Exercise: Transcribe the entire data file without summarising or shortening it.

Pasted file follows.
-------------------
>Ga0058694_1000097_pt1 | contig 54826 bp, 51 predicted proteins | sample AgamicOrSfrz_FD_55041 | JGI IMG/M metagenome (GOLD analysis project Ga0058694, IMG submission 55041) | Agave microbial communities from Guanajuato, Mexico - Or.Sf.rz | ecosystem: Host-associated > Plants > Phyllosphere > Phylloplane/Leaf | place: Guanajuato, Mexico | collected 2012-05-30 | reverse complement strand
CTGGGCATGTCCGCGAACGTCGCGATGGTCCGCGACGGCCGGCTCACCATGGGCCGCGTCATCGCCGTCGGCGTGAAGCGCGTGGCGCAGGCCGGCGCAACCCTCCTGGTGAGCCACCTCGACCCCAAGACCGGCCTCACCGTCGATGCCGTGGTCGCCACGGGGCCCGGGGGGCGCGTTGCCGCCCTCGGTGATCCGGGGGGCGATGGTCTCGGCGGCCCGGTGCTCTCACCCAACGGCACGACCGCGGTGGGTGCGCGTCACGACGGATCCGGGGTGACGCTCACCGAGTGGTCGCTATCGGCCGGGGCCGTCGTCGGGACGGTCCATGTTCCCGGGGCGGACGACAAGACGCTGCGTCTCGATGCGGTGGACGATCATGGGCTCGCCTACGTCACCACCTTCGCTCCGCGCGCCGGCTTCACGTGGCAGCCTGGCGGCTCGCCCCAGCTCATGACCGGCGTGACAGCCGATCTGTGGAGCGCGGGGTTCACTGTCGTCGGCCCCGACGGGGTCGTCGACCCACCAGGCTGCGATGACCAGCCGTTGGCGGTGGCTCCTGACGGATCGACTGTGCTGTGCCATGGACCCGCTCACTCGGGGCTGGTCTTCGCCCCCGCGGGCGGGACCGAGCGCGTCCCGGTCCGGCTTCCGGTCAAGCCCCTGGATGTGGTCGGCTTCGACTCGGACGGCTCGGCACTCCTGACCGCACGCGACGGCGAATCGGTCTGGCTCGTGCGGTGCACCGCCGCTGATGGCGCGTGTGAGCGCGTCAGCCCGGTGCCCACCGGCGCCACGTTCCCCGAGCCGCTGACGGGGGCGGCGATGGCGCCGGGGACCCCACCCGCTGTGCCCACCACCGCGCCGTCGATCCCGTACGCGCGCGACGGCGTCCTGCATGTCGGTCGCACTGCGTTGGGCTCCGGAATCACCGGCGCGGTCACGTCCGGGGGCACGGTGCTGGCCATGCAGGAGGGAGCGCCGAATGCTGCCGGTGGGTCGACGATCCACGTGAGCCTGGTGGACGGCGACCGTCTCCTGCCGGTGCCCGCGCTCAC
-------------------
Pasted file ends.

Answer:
>Ga0058694_1000097_pt1 | contig 54826 bp, 51 predicted proteins | sample AgamicOrSfrz_FD_55041 | JGI IMG/M metagenome (GOLD analysis project Ga0058694, IMG submission 55041) | Agave microbial communities from Guanajuato, Mexico - Or.Sf.rz | ecosystem: Host-associated > Plants > Phyllosphere > Phylloplane/Leaf | place: Guanajuato, Mexico | collected 2012-05-30 | reverse complement strand
CTGGGCATGTCCGCGAACGTCGCGATGGTCCGCGACGGCCGGCTCACCATGGGCCGCGTCATCGCCGTCGGCGTGAAGCGCGTGGCGCAGGCCGGCGCAACCCTCCTGGTGAGCCACCTCGACCCCAAGACCGGCCTCACCGTCGATGCCGTGGTCGCCACGGGGCCCGGGGGGCGCGTTGCCGCCCTCGGTGATCCGGGGGGCGATGGTCTCGGCGGCCCGGTGCTCTCACCCAACGGCACGACCGCGGTGGGTGCGCGTCACGACGGATCCGGGGTGACGCTCACCGAGTGGTCGCTATCGGCCGGGGCCGTCGTCGGGACGGTCCATGTTCCCGGGGCGGACGACAAGACGCTGCGTCTCGATGCGGTGGACGATCATGGGCTCGCCTACGTCACCACCTTCGCTCCGCGCGCCGGCTTCACGTGGCAGCCTGGCGGCTCGCCCCAGCTCATGACCGGCGTGACAGCCGATCTGTGGAGCGCGGGGTTCACTGTCGTCGGCCCCGACGGGGTCGTCGACCCACCAGGCTGCGATGACCAGCCGTTGGCGGTGGCTCCTGACGGATCGACTGTGCTGTGCCATGGACCCGCTCACTCGGGGCTGGTCTTCGCCCCCGCGGGCGGGACCGAGCGCGTCCCGGTCCGGCTTCCGGTCAAGCCCCTGGATGTGGTCGGCTTCGACTCGGACGGCTCGGCACTCCTGACCGCACGCGACGGCGAATCGGTCTGGCTCGTGCGGTGCACCGCCGCTGATGGCGCGTGTGAGCGCGTCAGCCCGGTGCCCACCGGCGCCACGTTCCCCGAGCCGCTGACGGGGGCGGCGATGGCGCCGGGGACCCCACCCGCTGTGCCCACCACCGCGCCGTCGATCCCGTACGCGCGCGACGGCGTCCTGCATGTCGGTCGCACTGCGTTGGGCTCCGGAATCACCGGCGCGGTCACGTCCGGGGGCACGGTGCTGGCCATGCAGGAGGGAGCGCCGAATGCTGCCGGTGGGTCGACGATCCACGTGAGCCTGGTGGACGGCGACCGTCTCCTGCCGGTGCCCGCGCTCAC